By Robb Wagner
5 strategies that radically change how creative work gets done.
Microsoft’s Geoffrey Colon shared a recent post on LinkedIn that made me smile. “The punk rock era of creative work is here. And of course, the people who hate it are the corporate rock types.”
I spent the late 1990s working in major broadcast entertainment by day and playing guitar in the Silverlake (L.A.) music scene by night. All of Silverlake was a stage and everyone in it was a musician. We didn’t have to drive far or spend a lot of money. Our music movement was formed around our own creativity and culture.
What does this have to do with in-housing and hybrid creative work? Hear me out.
When all the world’s a stage and every brand is a storyteller, the result is a perfect storm for in-housing, as companies balance the growing demand for digital marketing assets, the need to reduce outside costs and the desire for creativity from within their own internal culture.
It’s why conglomerates such as Coca-Cola, Red Bull and Kind have built their own studios, while others including Liberty Mutual and Clorox have built internal teams to tighten the dynamic between creative, planning and execution.
What people aren’t talking about enough is what happens when those in-house agencies become overloaded with creative work and must turn to outsourcing as a makeshift solution—a move that puts them right back into the agency model they’ve been trying to get away from—and paying a premium in the process.
The fact is, 90% of in-house agencies already report that they still work with external agencies. And, behind the scenes, the industry acknowledges that in-housing comes with its own set of new problems to solve. For example, managing workflow has been identified as the key barrier to success for in-house agencies.
Now, here’s where the punk rock piece comes in. In my opinion, in-housing’s solution is a hybrid strategy built on a radical rethinking of how creative work gets done—a methodology that ditches the “corporate rock” formula to achieve a higher level of creative work using fewer resources and less effort overall. And in-house teams ready to “go hybrid” must be open to some major mindset shifts or it won’t work. Below are five counterintuitive best practices they should embrace fiercely:
Stop assigning work to remote artists
I first validated this idea when I took my own creative studio hybrid 10 years ago. I ran an experiment that proved that if we let our remote artists choose the jobs that excite them, we would get better work. Yes, it really was that simple even though it also bucked the industry norm.
Don’t fall for shiny portfolios
Believe it or not, the most important attribute to look for when vetting remote artists is not their artistic capability or technical skill, but rather their ability to follow written instructions (something I learned the hard way!). And the most important job when vetting a remote creative workforce is weeding out artists that cannot follow written instructions, no matter how shiny their portfolios might be.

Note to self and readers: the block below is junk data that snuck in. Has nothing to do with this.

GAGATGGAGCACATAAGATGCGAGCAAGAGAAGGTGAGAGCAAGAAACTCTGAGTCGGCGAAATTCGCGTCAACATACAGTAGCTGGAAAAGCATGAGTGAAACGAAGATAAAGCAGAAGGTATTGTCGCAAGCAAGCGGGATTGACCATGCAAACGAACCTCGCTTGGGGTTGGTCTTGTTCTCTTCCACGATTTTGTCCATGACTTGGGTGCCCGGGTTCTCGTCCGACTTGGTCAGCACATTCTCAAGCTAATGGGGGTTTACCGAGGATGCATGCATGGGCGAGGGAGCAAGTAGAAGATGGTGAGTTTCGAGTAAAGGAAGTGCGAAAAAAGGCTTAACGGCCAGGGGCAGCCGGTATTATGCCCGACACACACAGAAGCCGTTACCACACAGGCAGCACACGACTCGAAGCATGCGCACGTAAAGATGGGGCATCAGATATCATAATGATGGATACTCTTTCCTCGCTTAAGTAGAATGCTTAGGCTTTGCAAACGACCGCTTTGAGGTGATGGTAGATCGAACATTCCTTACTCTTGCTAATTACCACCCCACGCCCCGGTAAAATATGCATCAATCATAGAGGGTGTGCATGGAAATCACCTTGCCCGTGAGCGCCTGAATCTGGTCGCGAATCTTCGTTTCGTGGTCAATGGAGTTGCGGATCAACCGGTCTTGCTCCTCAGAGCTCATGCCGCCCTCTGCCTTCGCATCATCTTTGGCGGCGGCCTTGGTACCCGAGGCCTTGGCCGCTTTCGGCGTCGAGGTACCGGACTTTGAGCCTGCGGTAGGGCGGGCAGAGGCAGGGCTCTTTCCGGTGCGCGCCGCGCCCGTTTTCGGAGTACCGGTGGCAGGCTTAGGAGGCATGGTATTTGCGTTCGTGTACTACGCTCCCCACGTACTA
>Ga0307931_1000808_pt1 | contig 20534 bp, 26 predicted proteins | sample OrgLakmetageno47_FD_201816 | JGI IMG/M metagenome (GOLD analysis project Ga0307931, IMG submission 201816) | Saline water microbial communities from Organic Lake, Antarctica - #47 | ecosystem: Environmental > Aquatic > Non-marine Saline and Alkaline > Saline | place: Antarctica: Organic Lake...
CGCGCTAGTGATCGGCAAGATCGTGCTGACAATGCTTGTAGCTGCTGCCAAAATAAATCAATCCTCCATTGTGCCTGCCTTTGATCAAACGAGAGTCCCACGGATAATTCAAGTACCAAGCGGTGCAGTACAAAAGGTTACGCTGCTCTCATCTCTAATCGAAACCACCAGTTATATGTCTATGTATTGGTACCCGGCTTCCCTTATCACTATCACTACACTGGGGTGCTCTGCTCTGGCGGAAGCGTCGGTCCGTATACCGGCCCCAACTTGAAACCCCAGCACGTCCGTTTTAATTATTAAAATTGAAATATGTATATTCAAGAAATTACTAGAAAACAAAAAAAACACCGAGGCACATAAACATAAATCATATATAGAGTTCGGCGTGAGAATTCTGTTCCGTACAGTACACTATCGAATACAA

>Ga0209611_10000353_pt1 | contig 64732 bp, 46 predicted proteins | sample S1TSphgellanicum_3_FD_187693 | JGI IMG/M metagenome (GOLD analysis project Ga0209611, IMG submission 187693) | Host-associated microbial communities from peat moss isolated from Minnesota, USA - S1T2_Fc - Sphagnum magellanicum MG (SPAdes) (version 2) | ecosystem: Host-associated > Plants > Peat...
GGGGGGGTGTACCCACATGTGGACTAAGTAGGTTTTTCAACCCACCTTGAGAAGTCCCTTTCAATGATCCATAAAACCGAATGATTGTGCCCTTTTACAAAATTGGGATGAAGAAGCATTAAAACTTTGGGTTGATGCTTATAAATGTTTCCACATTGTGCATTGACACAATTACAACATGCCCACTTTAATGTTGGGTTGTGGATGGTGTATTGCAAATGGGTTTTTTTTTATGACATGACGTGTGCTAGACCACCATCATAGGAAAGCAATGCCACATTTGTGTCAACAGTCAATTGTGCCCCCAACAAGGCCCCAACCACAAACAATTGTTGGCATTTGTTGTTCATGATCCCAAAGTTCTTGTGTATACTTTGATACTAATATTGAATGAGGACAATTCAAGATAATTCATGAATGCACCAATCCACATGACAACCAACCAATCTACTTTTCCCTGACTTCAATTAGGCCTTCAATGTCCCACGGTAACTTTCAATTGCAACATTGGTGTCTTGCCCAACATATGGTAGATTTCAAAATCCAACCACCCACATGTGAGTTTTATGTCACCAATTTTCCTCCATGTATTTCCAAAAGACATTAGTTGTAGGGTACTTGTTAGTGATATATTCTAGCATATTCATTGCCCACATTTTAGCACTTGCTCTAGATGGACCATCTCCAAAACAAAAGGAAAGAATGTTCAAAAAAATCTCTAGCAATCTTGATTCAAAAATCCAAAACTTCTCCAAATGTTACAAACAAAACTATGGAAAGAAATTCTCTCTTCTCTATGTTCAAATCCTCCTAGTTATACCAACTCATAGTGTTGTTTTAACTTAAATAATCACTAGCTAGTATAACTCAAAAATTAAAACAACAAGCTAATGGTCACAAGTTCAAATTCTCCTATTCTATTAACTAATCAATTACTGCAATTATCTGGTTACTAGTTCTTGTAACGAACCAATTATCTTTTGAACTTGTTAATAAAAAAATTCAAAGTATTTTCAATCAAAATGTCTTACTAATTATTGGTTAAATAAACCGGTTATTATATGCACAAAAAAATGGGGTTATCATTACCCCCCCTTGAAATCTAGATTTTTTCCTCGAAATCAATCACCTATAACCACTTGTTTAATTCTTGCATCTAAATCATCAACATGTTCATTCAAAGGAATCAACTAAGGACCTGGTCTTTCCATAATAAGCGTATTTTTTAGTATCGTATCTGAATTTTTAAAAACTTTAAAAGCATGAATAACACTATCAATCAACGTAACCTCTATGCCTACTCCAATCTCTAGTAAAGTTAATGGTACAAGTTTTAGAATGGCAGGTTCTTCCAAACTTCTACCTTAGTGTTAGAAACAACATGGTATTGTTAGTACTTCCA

Forget project management
Wait … what??? My problem with project management has always been the time, effort, budget and resources that it takes away from actual creative work, especially when scaling seven-figure hybrid projects. Instead, flip the emphasis to preparation, putting more effort into pre-production such as fully developed storyboards, mood boards, written text, animatics, instructions and links. When we do these things well before production begins, we eliminate project management altogether.
Don’t talk to remote artists
For a remote artist, the job brief should be the de facto substitute for the creative director, producer, coordinator and project manager all at the same time. It should answer every creative, technical and logistical question a remote artist may have, before it can be asked. Learning how to make effective remote job briefs instead of trying to talk to remote artists has been critical to my hybrid success. I recommend making two people responsible for writing and populating each remote job brief with all the important information and a third person responsible for finding holes in it. Then keep repeating the process until no more holes are found. When you’ve got it right, there shouldn’t be anything to talk about.
Don’t try to manage time
The best practice with remote work is paying for results, not time. Because of this, we don’t ask remote artists to be on-call, keep certain hours or make any time commitments aside from meeting our delivery deadlines. We make realistic deadlines by using the following remote scheduling formula: The deadline should equal one-and-a-half to twice the amount of time a job reasonably takes an in-house artist. If you let your remote artists alone, they will also do their best work.
To sum it up, in the punk rock era of creative work, you can’t be a corporate rock type. You have to be willing to jump into the mosh pit. If your mind is open to these unconventional ideas, you’re on the right track.
God save the queen. Live your best creative work-life.
Republished from Ad Age